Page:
The results of a recent survey by İstanbul Economics Research have revealed that nationwide support for Turkish President Recep Tayyip Erdoğan’s Public Alliance is far from enough to bring him victory in a hypothetical presidential election in January, according to a report by the Cumhuriyet daily on Saturday.
According to the survey, the Public Alliance, which includes the ruling Justice and Development Party (AKP) and its ally, the far-right Nationalist Movement Party (MHP), would receive 40.5 percent of the vote if a general election were to have been held in January, when undecided voters are distributed among the parties.
The figure would be far from what Erdoğan needs for election to the position of president, which is 50 percent of the vote plus one additional vote, known locally as the “50+1” rule.
The “50+1” rule, a constitutional requirement, was part of the executive presidential system that replaced Turkey’s parliamentary system of governance in a referendum in 2017. Erdoğan received around 52 percent of the vote in the 2018 election, thanks to the support of the MHP.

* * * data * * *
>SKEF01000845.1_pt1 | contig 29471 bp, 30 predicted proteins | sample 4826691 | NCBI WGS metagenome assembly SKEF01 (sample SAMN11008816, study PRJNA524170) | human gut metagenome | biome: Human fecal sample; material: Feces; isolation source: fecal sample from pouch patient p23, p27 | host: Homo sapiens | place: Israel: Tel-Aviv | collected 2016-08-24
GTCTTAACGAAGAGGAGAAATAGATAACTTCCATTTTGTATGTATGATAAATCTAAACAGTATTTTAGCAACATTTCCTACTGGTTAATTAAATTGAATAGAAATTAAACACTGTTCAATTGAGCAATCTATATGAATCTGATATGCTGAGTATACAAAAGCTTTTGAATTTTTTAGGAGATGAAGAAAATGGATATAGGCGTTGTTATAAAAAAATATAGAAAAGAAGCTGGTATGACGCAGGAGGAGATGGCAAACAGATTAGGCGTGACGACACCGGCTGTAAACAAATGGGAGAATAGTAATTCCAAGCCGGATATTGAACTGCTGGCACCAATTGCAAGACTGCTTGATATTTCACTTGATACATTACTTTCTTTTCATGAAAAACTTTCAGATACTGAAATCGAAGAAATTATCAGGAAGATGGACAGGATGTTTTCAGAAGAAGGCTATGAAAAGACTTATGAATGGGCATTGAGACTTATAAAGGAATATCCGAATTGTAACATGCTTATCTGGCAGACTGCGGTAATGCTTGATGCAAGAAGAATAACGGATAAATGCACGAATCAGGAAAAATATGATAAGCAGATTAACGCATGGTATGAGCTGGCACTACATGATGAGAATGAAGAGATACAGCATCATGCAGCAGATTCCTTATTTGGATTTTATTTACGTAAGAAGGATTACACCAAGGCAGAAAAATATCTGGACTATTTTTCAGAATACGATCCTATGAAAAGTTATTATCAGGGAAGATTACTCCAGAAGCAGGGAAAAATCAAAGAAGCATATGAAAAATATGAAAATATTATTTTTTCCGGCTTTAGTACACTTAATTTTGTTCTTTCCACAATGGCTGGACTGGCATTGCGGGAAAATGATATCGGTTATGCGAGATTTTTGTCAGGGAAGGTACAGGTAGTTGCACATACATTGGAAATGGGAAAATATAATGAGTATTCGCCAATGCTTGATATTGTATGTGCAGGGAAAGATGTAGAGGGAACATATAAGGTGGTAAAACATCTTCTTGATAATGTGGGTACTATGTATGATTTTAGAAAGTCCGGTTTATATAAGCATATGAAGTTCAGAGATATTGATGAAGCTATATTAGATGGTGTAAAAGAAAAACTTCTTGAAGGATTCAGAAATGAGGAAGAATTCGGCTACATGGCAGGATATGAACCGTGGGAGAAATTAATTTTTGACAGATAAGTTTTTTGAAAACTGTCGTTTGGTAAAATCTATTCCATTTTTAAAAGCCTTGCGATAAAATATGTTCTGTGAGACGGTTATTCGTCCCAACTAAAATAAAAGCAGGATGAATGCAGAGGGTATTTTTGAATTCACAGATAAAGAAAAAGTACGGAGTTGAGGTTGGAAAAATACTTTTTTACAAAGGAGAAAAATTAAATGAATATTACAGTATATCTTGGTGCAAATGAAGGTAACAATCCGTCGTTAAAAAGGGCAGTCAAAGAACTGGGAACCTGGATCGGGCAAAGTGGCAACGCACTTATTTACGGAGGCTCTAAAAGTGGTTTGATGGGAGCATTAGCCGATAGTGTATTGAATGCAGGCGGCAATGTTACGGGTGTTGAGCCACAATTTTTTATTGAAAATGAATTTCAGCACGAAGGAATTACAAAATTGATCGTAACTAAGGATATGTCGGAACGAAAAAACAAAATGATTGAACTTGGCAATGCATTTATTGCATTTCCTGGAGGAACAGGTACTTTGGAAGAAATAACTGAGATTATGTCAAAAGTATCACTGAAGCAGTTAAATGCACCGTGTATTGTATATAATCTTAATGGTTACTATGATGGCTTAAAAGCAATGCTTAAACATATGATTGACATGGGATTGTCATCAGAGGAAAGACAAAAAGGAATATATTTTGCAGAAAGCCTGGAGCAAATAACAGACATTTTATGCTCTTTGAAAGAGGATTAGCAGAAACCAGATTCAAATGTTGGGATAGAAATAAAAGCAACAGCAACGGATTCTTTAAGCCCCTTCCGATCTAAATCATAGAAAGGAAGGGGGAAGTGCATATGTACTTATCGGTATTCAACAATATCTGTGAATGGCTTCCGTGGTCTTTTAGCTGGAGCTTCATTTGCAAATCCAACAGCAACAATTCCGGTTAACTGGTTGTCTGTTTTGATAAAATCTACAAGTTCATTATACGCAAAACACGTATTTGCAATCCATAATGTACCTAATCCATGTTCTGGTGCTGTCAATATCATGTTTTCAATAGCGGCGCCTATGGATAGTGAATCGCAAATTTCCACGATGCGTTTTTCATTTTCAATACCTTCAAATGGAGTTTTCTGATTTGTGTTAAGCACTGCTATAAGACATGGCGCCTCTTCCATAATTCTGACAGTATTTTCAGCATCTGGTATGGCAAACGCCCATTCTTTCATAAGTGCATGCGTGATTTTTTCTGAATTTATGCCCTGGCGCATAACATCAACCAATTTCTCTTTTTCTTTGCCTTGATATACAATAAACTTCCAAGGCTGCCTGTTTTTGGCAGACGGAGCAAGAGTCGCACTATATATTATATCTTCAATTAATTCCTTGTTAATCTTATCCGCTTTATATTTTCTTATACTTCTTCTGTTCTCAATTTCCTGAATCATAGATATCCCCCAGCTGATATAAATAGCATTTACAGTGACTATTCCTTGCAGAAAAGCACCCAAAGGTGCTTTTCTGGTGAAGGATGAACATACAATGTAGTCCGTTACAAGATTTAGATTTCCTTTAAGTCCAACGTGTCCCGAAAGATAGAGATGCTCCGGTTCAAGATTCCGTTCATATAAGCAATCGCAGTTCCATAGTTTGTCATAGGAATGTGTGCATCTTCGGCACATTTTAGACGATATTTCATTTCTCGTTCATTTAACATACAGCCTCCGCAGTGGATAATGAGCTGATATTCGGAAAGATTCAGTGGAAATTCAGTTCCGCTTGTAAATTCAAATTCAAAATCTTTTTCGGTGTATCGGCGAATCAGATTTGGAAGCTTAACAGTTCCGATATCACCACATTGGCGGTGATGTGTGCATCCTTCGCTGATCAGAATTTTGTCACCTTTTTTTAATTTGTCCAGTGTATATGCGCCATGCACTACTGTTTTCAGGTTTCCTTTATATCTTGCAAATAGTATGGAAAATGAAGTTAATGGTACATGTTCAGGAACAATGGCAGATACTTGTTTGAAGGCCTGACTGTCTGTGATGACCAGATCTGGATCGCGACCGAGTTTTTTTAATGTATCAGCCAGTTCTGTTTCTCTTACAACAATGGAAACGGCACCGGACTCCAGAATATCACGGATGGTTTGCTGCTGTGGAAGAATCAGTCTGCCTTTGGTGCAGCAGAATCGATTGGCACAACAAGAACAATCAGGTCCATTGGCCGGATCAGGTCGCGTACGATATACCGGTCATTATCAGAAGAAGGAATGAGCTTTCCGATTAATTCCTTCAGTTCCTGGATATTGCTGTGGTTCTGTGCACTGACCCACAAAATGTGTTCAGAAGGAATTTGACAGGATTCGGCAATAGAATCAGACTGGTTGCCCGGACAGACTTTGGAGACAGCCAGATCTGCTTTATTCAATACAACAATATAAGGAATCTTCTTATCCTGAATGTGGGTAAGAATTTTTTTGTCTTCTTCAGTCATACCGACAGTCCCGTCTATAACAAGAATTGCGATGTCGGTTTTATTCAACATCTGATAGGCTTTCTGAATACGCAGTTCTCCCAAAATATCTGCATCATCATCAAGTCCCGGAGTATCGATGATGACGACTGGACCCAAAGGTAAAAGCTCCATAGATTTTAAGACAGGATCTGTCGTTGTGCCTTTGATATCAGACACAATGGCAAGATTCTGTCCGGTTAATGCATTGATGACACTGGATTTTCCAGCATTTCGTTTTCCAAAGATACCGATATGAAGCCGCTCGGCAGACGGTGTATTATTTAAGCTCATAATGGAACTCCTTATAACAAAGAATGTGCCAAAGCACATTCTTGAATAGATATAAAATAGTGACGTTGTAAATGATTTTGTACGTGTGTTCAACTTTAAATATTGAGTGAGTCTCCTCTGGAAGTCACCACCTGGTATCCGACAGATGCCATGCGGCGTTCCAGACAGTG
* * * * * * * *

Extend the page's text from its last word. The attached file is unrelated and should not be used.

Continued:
While the AKP-MHP vote would have stood at 40.5 percent in total in a January election, with the latter garnering only 8.5 percent of the vote, the main opposition Republican People’s Party (CHP), its ally the nationalist İYİ (Good) Party, and the pro-Kurdish Peoples’ Democratic Party (HDP) would have received 25, 15 and 9 percent, respectively, Cumhuriyet said.
Nationwide support for Erdoğan in a January presidential election would be between 37.5 and 40 percent, according to Cumhuriyet, with the votes of his potential rivals, including CHP leader Kemal Kılıçdaroğlu and the party’s Mansur Yavaş, the mayor of Ankara, varying in a wider range.
According to the survey, when asked about their feeling regarding Turkey’s current state of affairs, 49 percent of participants said they were “worried.”
In the last general election, held in June 2018, the AKP garnered a nationwide vote of 42.6 percent. However, public surveys have increasingly been showing the party’s public support to be slipping.